Giambi is a special kind of PED abuser, though. Since he always looked like a beer league softball guy who won some kind of sweepstakes just to get on the field, people more or less forgave him for his sins, and since his PED use came after plenty of other guys had admitted to the needle, he ducked some of the usual anger and angst. He was also forthright about it, hit after he got clean, and didn't suffer a relapse, all of which helps. The biggest issue for Giambi was that limited nerd metrics liked him better than the actual game did.
By the numbers, Giambi avoided making outs better than nearly every player in his era, and his power was significant, especially with the platoon advantage. Depending on how you judge these things, there is a case for him as one of the best 100 hitters ever to play the game, and maybe even in the top 60. It was legitimate power, too, with not a lot of help from his home fields before he got to New York, and he had good timing with some of the big flies, and his presence in the Frat House A's Rebirth clubhouse always seemed to be a positive... but he clogged the bases and didn't help his teams with limited range and defensive ability at first base.
He was a championship level player, but never led a team to a championship, so even if he hadn't the PED blemish, he doesn't really look like a guy with a plaque. Even the most nerdist numbers don't make him a lead pipe cinch, which is something that they'd really need to do. And without October heroics, he's no David Ortiz, which is the guy that his numbers look a lot like, in retrospect.
He also, frankly, doesn't seem like a guy who really wants to leave the game, and probably won't. He was a finalist for the managerial job in Colorado in 2013, and given how wacko that franchise is for morality, it says something that the man who once said his ethos was to "Party Like a Rock Star, Hammer Like a Porn Star, Rake Like an All-Star" was looking like managerial timber. Someone's going to hire him to sit in a dugout and keep people loose.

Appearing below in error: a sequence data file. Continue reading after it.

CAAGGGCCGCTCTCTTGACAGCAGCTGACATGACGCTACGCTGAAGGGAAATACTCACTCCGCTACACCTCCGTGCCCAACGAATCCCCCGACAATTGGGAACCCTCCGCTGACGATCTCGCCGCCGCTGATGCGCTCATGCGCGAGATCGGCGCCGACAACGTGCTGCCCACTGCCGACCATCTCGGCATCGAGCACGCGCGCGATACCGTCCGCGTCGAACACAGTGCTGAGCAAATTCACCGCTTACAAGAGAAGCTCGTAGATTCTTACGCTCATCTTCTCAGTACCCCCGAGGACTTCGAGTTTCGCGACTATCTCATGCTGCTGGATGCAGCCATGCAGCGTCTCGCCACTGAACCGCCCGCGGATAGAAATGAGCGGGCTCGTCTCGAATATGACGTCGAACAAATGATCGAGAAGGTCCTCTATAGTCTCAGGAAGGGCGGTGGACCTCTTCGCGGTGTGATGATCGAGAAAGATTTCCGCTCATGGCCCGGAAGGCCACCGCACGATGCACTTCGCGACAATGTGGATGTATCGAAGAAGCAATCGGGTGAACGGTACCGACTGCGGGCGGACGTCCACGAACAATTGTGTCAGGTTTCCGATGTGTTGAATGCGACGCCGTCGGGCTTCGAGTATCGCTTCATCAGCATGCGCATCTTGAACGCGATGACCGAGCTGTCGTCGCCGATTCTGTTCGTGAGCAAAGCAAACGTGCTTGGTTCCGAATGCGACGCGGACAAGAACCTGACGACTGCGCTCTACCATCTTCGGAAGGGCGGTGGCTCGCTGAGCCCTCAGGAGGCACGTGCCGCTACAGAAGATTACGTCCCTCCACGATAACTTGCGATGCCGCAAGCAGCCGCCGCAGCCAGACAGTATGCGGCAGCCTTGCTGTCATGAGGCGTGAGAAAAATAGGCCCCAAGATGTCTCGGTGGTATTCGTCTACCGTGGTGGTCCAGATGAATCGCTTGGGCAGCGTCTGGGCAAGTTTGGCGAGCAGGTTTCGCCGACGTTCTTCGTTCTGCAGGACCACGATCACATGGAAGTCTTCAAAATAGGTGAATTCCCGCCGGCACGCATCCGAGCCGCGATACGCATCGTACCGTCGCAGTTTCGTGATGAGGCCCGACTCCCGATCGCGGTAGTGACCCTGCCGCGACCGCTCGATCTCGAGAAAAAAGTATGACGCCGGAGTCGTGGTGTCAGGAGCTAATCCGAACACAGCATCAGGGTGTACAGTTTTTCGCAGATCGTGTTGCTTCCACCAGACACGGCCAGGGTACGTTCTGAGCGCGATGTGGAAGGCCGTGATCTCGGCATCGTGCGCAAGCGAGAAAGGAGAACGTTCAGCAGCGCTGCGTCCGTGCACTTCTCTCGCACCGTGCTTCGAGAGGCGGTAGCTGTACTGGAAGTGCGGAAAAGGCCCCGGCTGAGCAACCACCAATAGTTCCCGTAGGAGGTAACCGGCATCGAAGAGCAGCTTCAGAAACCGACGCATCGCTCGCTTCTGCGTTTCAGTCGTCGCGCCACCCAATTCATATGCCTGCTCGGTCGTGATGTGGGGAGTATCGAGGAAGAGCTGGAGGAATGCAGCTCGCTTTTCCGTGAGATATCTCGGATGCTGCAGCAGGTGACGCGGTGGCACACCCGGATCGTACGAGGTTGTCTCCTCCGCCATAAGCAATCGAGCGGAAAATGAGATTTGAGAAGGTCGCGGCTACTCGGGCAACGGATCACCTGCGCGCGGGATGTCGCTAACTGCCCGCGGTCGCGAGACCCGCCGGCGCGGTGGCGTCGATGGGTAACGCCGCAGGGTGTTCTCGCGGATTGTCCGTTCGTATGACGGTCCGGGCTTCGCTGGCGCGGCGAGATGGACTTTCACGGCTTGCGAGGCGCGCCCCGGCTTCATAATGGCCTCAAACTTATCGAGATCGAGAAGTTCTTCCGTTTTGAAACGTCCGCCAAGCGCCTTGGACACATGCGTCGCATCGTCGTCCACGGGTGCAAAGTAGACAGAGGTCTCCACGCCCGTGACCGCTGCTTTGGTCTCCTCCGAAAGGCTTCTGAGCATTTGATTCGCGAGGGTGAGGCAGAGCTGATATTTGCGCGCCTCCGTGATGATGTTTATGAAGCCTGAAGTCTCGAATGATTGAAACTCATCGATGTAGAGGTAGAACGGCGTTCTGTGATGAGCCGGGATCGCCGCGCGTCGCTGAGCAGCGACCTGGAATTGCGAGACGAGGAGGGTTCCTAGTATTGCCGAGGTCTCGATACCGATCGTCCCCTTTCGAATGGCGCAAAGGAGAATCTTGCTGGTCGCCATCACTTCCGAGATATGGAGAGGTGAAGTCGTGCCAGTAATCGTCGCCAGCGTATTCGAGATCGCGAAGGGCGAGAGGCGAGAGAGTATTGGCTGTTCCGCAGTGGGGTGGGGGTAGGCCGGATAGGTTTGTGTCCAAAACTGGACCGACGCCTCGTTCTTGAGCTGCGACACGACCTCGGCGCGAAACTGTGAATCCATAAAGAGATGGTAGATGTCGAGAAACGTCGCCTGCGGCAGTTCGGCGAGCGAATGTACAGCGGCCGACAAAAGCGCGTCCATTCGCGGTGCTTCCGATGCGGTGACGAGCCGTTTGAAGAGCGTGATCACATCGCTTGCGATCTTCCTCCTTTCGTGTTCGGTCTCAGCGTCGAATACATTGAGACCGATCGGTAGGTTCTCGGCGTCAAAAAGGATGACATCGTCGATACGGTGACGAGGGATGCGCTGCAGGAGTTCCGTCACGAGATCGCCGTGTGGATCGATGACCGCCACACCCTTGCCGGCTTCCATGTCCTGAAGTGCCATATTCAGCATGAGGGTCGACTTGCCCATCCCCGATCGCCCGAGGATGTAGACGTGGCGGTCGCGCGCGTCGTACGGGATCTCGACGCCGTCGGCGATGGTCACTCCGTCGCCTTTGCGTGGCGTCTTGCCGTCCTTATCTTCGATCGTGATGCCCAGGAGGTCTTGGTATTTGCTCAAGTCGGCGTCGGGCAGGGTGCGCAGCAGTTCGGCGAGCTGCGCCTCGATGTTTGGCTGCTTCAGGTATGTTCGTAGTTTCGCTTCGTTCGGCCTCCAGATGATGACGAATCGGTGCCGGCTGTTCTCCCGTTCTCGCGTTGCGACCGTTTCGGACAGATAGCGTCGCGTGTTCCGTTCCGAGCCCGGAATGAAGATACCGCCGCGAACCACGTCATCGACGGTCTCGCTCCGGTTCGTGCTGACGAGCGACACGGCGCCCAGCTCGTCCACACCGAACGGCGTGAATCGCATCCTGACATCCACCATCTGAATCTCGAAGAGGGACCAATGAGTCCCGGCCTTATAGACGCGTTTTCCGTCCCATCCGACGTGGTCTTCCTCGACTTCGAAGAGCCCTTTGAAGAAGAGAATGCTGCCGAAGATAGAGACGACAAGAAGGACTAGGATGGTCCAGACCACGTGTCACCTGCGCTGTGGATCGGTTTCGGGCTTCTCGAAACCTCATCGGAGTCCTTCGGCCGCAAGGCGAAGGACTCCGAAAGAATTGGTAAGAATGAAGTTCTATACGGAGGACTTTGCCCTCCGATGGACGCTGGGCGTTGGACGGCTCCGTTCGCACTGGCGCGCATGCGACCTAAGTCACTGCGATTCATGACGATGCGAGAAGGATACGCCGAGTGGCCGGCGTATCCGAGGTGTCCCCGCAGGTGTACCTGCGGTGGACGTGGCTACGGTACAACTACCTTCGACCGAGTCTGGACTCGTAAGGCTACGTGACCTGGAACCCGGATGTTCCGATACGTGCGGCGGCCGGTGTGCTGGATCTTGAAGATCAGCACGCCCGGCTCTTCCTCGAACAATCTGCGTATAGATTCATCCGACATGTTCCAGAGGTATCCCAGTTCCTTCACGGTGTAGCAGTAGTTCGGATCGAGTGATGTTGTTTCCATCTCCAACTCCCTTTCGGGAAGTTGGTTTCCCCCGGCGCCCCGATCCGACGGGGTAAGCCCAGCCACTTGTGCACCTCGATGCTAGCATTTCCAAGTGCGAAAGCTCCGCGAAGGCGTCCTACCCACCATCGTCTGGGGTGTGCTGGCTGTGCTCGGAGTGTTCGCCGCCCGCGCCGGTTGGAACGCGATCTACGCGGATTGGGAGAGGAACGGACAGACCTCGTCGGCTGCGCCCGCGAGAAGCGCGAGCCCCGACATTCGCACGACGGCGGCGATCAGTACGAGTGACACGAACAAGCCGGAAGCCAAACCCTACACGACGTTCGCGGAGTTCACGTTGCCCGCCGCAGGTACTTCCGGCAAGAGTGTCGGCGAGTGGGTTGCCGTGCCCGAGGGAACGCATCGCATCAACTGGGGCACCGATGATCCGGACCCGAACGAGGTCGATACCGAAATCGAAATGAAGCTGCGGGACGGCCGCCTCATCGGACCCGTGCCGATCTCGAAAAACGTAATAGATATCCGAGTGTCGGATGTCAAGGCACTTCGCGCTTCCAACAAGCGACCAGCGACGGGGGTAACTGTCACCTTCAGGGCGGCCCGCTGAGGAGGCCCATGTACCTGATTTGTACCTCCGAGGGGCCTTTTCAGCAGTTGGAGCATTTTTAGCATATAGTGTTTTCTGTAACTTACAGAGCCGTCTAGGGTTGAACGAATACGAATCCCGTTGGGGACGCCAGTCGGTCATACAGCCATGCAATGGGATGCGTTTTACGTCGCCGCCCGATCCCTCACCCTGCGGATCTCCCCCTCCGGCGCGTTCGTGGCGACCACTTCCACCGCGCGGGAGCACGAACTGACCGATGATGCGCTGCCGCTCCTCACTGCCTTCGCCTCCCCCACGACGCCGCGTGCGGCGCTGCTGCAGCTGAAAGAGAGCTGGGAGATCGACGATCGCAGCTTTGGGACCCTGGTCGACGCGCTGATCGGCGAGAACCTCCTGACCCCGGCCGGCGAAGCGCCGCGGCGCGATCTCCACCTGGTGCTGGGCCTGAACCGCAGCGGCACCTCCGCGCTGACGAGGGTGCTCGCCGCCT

But there's one thing, I think, that might have gotten him to Cooperstown. Staying with the A's.
When Giambi left Oakland, it wasn't the first time that the franchise had cut bait on a home-grown superstar that had gotten too expensive for the town... but it still cut deep as bone, and it signalled the domino rally that was the rest of that club going away to greener towns. It even led to the ruinous all-in shove on Eric Chavez, who profiled as a better player but could never stay healthy, and tarnished Giambi's image. Once he signed the big deal in New York, he was a mercenary, when he was so much more fun as a pirate. (And yes, I know, they are the same thing, but you get the point.)
Had he stayed for the necessary hometown discount, maybe the far less intense Oakland media presence misses the PED usage -- heaven knows the A's have had any number of chemical achievers over the years, most of who only got nabbed once they left town. Maybe he stays healthier outside of the Bronx pressure cooker. And maybe he gets lucky in an A's playoff series, gets a hot month, and has one of those memorable stretches that MLB- teams remember so much more than the constant sequence of Yankee Octobers. Wrap it all up with one team on the plaque, he gets the Robin Yount / Cal Ripken treatment, and lots of warm fuzzies from the sucker media.
Instead, he got paid, and caught, and hated by a solid percentage of the Yankee faithful, who noted that the team never won while he was there. He was just one more shiny toy that seemed a lot less fun outside of the box, and by the time he got back to Oakland at age 38, he was pretty much done, with 396 of the career 440 already hit.
There's a lesson here for future players, not that they are going to learn it. And if he had stayed and didn't win, maybe we tell some other negative story of how he would rather lose in comfort than win in pressure.
Oh, and then there's this. Of the $133mm that Giambi made in the majors, $110mm was made in New York.
That plaque costs, folks. It costs a lot.